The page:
At the dawn of Iran’s revolution Ayatollah Khomeini was heralded as the ‘leader of the world’s underprivileged’. In his first address to the Iranian nation in 1979 at the Behesht-e Zahra cemetery, Khomeini said:
bq. Muhammad Reza Pahlavi, that immoral traitor, fled stealing everything. He ruined our nation and filled our cemeteries. He ruined our country’s economy. Even the projects he carried out in the name of advancement pushed the country towards decadence. He suppressed our culture, destroyed people and ruined all our manpower resources.
Khomeini then went on to promise free electricity and water supplies and even free transportation and bus services for all Iranians. They would be paid for using oil revenues under a just Islamic system.
This famous speech, in which Khomeini almost promises the Iranian people an Islamic paradise on earth, can be easily downloaded from the "Internet":http://www.iranian.com/Pictory/2002/December/ak1.wav . Yet even though every word the late ayatollah uttered in his lifetime has been reproduced in countless books and tapes, this speech at Behesht-e Zahra has mysteriously disappeared from the public archives in Iran.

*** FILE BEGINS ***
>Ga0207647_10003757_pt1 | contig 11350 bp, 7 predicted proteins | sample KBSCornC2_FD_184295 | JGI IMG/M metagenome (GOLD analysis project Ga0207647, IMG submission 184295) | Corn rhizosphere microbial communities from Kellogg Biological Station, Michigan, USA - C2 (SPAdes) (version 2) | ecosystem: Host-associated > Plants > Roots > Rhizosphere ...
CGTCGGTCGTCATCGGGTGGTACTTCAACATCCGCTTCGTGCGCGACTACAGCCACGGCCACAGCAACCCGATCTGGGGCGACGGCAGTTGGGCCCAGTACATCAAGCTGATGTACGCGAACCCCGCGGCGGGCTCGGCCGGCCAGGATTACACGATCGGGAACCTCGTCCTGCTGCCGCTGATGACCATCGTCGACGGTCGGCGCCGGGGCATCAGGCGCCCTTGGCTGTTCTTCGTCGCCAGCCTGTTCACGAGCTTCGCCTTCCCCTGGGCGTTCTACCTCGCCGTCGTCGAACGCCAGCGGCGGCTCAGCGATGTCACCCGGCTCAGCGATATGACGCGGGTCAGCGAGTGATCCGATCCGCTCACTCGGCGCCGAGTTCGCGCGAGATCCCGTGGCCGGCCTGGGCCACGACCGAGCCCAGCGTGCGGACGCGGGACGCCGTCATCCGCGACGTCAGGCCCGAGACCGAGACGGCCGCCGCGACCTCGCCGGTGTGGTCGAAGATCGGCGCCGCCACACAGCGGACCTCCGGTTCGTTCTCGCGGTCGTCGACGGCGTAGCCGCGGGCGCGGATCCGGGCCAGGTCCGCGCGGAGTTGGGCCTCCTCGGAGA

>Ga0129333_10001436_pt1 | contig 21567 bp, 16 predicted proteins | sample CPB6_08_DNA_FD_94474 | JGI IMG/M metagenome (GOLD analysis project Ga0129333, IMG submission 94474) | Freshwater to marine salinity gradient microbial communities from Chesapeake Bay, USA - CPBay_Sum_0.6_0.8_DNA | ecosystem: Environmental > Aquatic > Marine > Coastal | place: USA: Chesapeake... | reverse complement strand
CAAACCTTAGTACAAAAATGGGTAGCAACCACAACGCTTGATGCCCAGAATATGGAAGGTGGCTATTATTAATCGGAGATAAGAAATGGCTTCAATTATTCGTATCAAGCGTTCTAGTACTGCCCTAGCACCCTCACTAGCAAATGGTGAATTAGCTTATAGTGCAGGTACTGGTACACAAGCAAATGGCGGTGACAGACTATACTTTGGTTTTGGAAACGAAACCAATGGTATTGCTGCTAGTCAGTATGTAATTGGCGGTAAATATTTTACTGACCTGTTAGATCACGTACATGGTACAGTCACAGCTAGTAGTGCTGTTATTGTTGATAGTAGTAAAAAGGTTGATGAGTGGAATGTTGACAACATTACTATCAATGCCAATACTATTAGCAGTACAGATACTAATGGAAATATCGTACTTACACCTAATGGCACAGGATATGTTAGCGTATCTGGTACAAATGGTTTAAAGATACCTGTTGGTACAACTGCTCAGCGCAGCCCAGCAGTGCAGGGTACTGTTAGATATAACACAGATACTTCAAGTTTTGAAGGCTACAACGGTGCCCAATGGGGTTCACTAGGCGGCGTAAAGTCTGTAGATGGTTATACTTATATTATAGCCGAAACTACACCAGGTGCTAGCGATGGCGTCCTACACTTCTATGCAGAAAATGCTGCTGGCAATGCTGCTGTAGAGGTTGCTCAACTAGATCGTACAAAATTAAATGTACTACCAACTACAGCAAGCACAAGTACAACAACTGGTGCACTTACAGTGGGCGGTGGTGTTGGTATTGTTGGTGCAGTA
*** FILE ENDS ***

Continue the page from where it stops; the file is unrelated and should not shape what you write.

Ayatollah Khomeini swept to power with the promise of independence, freedom and an Islamic classless society. Today, according to the regimes own figures, 15 per cent of the population lives below the poverty line and the unemployment rate among young people under 30 is about 28.4 per cent.
A quarter of century later Iran’s newly elected President Mahmood Ahmadi’nejad has promised to share out Iran's oil wealth more fairly. There is a painful irony in the fact that Ahmadi’nejad comes from and is endorsed by the core of the regime that has ultimately controlled all levers of power in Iran since the revolution. Ahmadi’nejad’s possible inability to keep his campaign promises in the next four years will be a critical challenge to the core of Iran’s revolutionary elite.
By Nasrin Alavi
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